Document Detail


Bubble formation and endothelial function before and after 3 months of dive training.
MedLine Citation:
PMID:  19180853     Owner:  NLM     Status:  MEDLINE    
Abstract/OtherAbstract:
INTRODUCTION: It has been suggested that repeated compression-decompression cycles reduce diver susceptibility to decompression sickness (DCS). This study examined whether intensive scuba dive training would reduce bubble formation and modulate endothelial function as shown by skin circulation. METHODS: There were 22 military divers who were studied before and after a 90-d program of physical training and open-sea air diving (mean 67 dives total). Skin blood flow in the forearm was measured at rest (baseline), during post-occlusive hyperemia (endothelium-dependent vasodilatation), and with local heating to 42 degrees C (maximal vasodilatation). Subjects were also examined by pulsed Doppler for venous bubbles 30, 60, and 90 min after surfacing from a hyperbaric exposure to 400 kPa (30 msw) for 30 min in a dry chamber. RESULTS: None of the divers experienced DCS during the training period. There was no change in weight, body mass index, maximal oxygen uptake, or endothelial function. Bubble grades by the Kisman Integrated Severity Score were significantly decreased immediately after the diving training period (3.6 +/- 9.2 vs. 16.4 +/- 14.3) and increased 3 mo after this period (10.3 +/- 13.9 vs. 3.6 +/- 9.2). DISCUSSION: The results highlight that repeated scuba dives and regular physical exercise activity reduce bubble formation and probably have a protective effect against DCS risk. Although this phenomenon has been observed for decades, the mechanism remains complex and the results cannot elucidate the effects of physical exercise and NO production. Bubble formation could activate the stress response which could be the basis for diving acclimatization.
Authors:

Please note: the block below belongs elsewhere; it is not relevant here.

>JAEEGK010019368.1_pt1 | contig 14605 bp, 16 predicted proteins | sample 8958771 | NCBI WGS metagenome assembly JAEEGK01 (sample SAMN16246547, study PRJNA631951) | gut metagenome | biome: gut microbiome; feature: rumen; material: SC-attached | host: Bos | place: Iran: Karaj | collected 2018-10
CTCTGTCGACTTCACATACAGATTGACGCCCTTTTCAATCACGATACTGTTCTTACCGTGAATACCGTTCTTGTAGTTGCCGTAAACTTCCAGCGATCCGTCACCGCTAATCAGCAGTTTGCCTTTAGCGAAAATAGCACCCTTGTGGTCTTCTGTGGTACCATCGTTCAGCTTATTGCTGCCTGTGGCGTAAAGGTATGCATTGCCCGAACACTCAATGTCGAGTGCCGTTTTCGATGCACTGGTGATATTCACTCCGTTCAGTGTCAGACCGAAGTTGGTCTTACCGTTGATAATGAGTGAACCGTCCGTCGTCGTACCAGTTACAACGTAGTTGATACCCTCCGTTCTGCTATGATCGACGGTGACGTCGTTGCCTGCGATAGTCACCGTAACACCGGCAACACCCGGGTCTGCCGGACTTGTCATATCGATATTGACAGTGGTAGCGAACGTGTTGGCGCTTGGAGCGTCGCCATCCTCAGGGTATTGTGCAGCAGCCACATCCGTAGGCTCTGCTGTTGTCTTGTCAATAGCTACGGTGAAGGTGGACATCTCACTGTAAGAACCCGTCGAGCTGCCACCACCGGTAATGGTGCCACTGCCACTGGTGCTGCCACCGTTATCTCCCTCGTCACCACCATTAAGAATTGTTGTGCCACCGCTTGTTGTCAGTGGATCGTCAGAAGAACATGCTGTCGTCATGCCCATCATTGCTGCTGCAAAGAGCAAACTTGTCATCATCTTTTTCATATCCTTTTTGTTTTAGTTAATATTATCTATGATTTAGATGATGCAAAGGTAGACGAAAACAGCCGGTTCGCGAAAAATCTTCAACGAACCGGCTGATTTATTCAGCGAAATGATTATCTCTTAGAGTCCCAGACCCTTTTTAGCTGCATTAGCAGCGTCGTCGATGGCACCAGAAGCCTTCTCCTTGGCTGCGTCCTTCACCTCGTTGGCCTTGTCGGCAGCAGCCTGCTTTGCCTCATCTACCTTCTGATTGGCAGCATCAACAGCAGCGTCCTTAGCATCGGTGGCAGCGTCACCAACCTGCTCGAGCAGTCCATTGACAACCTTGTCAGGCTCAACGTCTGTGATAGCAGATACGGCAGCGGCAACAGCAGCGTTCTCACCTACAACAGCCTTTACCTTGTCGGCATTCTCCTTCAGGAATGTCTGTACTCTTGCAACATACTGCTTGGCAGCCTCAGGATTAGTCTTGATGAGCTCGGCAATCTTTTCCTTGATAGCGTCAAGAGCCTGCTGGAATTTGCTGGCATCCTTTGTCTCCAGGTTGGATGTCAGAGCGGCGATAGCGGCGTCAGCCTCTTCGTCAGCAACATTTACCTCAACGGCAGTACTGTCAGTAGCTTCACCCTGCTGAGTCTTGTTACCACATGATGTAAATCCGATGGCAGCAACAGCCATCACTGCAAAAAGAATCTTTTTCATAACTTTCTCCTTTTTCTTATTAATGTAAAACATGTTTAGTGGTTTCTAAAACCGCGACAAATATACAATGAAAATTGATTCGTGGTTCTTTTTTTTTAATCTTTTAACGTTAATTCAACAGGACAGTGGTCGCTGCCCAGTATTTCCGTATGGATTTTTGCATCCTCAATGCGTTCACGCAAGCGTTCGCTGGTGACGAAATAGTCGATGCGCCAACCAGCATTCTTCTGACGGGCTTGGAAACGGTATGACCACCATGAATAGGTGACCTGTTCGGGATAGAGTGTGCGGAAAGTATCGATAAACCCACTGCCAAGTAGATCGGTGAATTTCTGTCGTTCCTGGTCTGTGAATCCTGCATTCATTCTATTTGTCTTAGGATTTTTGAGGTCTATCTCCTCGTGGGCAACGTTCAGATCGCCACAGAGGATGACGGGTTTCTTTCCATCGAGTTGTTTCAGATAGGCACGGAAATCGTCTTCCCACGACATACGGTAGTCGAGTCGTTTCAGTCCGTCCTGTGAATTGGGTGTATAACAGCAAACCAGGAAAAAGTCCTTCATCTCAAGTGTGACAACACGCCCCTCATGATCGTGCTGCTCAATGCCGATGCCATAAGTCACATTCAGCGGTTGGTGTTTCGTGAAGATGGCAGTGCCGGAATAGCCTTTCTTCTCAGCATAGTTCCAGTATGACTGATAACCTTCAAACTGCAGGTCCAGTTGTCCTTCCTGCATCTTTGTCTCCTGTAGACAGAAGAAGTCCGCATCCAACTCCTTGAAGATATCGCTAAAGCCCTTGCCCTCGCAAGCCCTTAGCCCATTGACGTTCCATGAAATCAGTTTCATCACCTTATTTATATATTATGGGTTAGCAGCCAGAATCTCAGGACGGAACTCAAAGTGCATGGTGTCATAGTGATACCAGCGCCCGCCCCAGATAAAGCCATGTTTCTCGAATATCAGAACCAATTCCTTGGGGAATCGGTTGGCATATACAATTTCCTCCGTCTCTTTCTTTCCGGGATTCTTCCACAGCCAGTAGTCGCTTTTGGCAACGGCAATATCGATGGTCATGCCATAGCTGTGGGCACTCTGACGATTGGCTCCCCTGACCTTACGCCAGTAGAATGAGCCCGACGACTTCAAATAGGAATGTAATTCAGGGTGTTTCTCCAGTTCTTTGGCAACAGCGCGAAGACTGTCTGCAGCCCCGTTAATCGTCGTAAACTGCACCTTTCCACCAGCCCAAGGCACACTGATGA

Jean-Michel Pontier; François Guerrero; Olivier Castagna
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Publication Detail:
Type:  Journal Article    
Journal Detail:
Title:  Aviation, space, and environmental medicine     Volume:  80     ISSN:  0095-6562     ISO Abbreviation:  Aviat Space Environ Med     Publication Date:  2009 Jan 
Date Detail:
Created Date:  2009-02-02     Completed Date:  2009-03-03     Revised Date:  -    
Medline Journal Info:
Nlm Unique ID:  7501714     Medline TA:  Aviat Space Environ Med     Country:  United States    
Other Details:
Languages:  eng     Pagination:  15-9     Citation Subset:  IM; S    
Affiliation:
Medicine Department, French Navy Diving School, Toulon Army, France. jm.pontier@free.fr
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MeSH Terms
Descriptor/Qualifier:
Adaptation, Physiological / physiology*
Adult
Blood Flow Velocity
Decompression Sickness / physiopathology*,  prevention & control*
Diving / adverse effects,  physiology*
Endothelium, Vascular / physiology*
Forearm / blood supply,  ultrasonography
Humans
Hyperbaric Oxygenation
Male
Military Personnel
Oxygen Consumption / physiology
Risk Factors
Statistics, Nonparametric
Ultrasonography, Doppler, Pulsed
Vasodilation / physiology

From MEDLINE®/PubMed®, a database of the U.S. National Library of Medicine


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